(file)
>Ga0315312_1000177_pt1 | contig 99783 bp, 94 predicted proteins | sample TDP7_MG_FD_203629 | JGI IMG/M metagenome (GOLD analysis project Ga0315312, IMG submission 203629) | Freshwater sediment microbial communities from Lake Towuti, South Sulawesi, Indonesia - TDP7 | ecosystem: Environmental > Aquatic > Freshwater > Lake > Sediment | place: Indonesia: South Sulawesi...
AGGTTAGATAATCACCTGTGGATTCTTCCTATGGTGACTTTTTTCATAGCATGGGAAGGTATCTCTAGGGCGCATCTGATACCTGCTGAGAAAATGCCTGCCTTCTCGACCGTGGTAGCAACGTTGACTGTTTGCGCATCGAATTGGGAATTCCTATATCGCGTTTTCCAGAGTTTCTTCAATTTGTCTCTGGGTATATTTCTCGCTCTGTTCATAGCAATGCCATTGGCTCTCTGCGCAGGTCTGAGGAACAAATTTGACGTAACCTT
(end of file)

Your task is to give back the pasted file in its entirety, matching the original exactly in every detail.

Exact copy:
>Ga0315312_1000177_pt1 | contig 99783 bp, 94 predicted proteins | sample TDP7_MG_FD_203629 | JGI IMG/M metagenome (GOLD analysis project Ga0315312, IMG submission 203629) | Freshwater sediment microbial communities from Lake Towuti, South Sulawesi, Indonesia - TDP7 | ecosystem: Environmental > Aquatic > Freshwater > Lake > Sediment | place: Indonesia: South Sulawesi...
AGGTTAGATAATCACCTGTGGATTCTTCCTATGGTGACTTTTTTCATAGCATGGGAAGGTATCTCTAGGGCGCATCTGATACCTGCTGAGAAAATGCCTGCCTTCTCGACCGTGGTAGCAACGTTGACTGTTTGCGCATCGAATTGGGAATTCCTATATCGCGTTTTCCAGAGTTTCTTCAATTTGTCTCTGGGTATATTTCTCGCTCTGTTCATAGCAATGCCATTGGCTCTCTGCGCAGGTCTGAGGAACAAATTTGACGTAACCTT